November 18, 2009


I've had this unique experience of being the step-parent of a foreign child from the time she was a baby. First, a cross-cultural relationship/couple is already a continual process of another culture and set of assumptions being unveiled. Then, experiencing a child who is not your own, but who shares your life in the same way your own child would is perhaps even more instructive. Xavier has sort of acted as the porter and gatekeeper of French culture and Marguerite has been the person who has turned the key and let me in. You see, it is very subtle with children. The people around them don't see it happening. Marguerite, little by little, before my eyes, has turned into a French person.

As she plays in the bathtub and serves me tea and meals with her plastic orange tea set, within their proper structure and time, she is French: "Est-ce que tu veux prendre ton thé à l'heure du goûté, Mimie?" (Do you want your tea at the snack hour? Le goûté is 4pm in France, where kids have their appointed snack time).

She is French in her facial expressions. The way she blows air out of her mouth in that certain way when she doesn't believe something. I've never seen an American kid do the same thing. The way she uses the long drawn out "baaah oui!" (evidenced below in the Marguerite on the phone video). Even the way she elongates her mouth and forms her words - all of it is her already imprinted French acculturation. It makes me laugh when we speak English because she often has a little French accent when we first learn words. Soon enough, it goes away after we repeat and repeat the word, but just a few short years mark little people.

She is French when she instructs me as if I were another French child. "Ne mets pas tes doigts dans le nez Mimie." (Don't put your fingers in your nose, Mimie). "Il faut pas dire ouais, il faut dire oui." (Don't say 'yah,' you should say 'yes'). "Il faut pas marcher pieds nus, Mimie." (You shouldn't walk barefoot, Mimie).

Perhaps none of this is revelatory. Maybe it even seems obvious. Yet, it wasn't to me. It is the classic nature/nurture discussion. I have watched this little person being made French. I might be a mitigating factor, something that throws a wrench in the process from time to time in just how French Marguerite may become. But I must say, Marguerite is the best evidence I've ever seen of how culture and language and facial expressions get passed along. Basically, how culture is done.

I am grateful to Marguerite because she wholeheartedly lets me in. Adults have a harder time doing this in any culture. I suppose a kid doesn't know you are meant to be outside, so they start with the assumption that you are in. There are times when she cocks her head and looks at me strangely, when I've missed some very obvious reference to her in the discussion or activity at hand. In those moments I think I've given myself away and she'll put me in a place apart - the way it so often happens when you are the foreign person. Then she smiles and clips along as if nothing happened, and if it did, she doesn't care.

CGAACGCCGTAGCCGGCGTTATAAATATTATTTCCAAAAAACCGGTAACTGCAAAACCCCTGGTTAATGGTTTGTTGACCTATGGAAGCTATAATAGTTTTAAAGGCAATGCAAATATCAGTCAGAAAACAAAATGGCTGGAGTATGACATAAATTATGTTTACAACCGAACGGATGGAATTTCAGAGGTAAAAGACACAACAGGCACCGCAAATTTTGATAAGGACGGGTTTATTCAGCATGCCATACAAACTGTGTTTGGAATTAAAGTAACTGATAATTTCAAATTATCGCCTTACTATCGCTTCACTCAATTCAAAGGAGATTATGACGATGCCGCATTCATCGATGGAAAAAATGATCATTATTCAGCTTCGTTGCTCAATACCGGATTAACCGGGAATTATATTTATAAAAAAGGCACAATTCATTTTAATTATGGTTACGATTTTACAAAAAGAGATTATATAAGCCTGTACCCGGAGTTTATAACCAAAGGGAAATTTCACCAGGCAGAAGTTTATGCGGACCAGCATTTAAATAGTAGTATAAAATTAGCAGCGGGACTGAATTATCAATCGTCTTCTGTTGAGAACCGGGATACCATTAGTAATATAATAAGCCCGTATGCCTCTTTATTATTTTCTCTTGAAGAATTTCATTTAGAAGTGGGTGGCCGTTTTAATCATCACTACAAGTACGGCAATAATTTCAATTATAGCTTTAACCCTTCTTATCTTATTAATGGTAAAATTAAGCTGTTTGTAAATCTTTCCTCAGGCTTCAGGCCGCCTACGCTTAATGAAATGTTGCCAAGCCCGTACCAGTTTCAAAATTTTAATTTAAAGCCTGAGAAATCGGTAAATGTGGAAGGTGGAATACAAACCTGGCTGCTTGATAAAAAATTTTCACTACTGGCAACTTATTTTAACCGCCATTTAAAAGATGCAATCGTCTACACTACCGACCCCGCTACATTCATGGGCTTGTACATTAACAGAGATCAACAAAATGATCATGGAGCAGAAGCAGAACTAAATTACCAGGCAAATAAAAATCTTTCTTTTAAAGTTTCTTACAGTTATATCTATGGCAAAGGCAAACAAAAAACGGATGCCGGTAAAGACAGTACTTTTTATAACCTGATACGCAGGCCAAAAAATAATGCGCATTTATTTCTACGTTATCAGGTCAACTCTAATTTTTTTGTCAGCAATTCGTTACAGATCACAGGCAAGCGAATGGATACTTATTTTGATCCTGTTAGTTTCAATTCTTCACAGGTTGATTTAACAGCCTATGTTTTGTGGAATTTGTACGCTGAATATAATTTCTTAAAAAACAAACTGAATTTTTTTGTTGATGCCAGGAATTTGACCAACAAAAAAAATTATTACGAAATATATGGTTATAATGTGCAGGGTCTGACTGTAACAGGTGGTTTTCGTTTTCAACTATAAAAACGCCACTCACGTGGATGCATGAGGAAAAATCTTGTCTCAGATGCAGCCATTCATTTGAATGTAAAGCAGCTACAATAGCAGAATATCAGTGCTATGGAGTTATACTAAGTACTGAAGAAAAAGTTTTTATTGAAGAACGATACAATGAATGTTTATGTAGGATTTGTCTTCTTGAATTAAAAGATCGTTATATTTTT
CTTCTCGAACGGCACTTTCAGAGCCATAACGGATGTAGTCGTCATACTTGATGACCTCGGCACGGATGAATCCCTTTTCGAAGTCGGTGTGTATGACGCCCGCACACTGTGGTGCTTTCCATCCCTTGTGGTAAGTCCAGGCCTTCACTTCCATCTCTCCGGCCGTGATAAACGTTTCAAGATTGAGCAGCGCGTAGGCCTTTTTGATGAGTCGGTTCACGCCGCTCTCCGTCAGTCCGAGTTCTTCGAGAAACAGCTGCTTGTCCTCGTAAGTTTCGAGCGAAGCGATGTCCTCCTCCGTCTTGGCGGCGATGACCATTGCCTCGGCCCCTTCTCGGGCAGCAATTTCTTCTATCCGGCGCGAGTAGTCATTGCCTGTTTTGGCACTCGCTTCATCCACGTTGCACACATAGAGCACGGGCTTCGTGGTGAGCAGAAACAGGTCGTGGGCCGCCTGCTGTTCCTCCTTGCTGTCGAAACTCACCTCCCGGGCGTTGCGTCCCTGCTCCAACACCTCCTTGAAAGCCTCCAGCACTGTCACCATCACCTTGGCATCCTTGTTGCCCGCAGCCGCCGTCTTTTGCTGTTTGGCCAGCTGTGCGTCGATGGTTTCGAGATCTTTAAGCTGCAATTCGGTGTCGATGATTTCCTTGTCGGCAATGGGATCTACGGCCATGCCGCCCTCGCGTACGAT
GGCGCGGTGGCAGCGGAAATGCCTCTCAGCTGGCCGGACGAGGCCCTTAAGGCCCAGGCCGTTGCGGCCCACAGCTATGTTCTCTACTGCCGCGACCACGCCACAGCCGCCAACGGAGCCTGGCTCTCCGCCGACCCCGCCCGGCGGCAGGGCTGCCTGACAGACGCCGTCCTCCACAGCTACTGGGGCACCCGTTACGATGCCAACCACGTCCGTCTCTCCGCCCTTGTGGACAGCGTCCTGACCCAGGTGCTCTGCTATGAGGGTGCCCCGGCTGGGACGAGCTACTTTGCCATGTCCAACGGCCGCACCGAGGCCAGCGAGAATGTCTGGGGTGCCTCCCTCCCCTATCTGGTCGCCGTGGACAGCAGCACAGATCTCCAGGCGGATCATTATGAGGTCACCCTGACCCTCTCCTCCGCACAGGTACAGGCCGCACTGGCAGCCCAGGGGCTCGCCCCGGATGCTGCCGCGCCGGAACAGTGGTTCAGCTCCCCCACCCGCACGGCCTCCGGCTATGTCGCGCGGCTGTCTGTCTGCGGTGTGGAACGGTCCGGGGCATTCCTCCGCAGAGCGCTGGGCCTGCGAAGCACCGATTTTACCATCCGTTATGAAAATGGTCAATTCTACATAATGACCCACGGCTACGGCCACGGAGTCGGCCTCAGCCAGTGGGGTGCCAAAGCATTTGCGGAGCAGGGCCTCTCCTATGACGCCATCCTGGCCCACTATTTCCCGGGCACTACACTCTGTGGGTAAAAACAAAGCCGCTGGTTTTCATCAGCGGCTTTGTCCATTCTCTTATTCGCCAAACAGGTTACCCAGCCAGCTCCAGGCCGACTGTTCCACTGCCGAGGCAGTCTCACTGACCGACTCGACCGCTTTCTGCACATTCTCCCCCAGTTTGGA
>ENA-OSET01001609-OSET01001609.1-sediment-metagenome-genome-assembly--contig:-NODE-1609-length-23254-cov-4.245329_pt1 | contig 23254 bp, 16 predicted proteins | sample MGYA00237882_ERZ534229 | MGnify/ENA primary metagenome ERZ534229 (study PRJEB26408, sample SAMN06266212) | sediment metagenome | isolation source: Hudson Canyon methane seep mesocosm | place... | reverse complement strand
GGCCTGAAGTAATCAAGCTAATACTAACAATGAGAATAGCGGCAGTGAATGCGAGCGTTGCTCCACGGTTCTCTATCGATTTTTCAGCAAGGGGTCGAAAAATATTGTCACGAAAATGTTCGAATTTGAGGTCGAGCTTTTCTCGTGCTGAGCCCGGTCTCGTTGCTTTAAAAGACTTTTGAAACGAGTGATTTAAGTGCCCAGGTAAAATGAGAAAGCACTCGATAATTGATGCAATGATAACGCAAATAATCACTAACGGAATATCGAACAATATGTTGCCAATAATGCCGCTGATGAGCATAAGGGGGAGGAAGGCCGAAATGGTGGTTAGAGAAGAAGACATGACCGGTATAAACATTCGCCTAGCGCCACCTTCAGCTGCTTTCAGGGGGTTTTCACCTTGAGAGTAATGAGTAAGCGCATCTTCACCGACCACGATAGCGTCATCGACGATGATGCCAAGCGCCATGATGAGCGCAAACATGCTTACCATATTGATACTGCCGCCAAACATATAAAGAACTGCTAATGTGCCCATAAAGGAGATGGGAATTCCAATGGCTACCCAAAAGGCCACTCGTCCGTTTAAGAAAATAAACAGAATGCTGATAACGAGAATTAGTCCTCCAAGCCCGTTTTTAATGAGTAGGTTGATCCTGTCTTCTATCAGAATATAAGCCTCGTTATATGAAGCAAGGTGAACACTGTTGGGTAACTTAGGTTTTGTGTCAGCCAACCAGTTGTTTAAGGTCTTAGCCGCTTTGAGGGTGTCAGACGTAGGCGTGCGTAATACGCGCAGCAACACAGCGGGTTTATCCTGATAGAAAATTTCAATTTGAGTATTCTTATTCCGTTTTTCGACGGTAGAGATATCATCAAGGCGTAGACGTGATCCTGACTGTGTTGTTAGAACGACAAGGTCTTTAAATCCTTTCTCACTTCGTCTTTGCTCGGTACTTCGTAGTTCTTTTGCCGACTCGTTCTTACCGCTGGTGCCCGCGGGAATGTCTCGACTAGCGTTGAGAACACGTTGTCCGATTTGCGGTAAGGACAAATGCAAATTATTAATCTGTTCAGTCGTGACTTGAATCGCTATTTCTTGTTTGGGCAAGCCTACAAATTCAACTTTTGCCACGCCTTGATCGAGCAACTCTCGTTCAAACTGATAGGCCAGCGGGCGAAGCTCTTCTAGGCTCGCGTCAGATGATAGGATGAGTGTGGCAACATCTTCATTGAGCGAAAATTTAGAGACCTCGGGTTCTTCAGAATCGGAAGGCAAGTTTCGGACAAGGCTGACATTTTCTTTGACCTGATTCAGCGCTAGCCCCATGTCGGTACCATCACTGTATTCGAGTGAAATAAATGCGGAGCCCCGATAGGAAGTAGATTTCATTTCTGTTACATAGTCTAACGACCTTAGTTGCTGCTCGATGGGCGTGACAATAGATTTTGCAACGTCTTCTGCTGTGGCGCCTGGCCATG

Gina said...

Oh, what a sweet entry, and the photo of you two together is adorable!

janene said...

been reading for over a year now, and i feel like it's a good time to "come out of the woodwork," since i imagine i'll be commenting more once you start to share your NY adventures.

i'm out on long island, but often take the 2 hour trek to nyc for the weekend - i share your enthusiasm for the city, but really feel the need to have some open space around me to really "recharge". i can't imagine living full-time in the city, but i sure can't wait to hear your adventures! i'm already eager to read about Marguerite's future nyc visits. what an enchanting child. i have a feeling she's going to love it.

your writing is beautiful. your photos are beautiful. your family is beautiful.

your blog is my most worthwhile find using the "random blog" button!

nyc will be lucky to have you back, for however long we get to have you! can't wait to compare nyc restaurants/shops/cafes!

happy travels.

Emilie said...

nice to meet you janene! thanks for introducing yourself and i'm glad we'll soon be neighbors...keep adding your thoughts. i love when people tell me what they think.

Rosie said...

Em congrats on becoming a famous blogger! I am delighted by the description of Marguerite and her beautiful French culture. Our world has grown by having her in our lives as well. All our love to you.

Melanie said...

Thanks for sharing, it is amazing how children will let you in their trust, like you said as if there wasn;t a difference. that is so cool. I love you! I am excited to see you soon.

Mary Elizabeth Liberty said...

hmm, insightful writing indeed, what a blessing to be involved with Marguerite.

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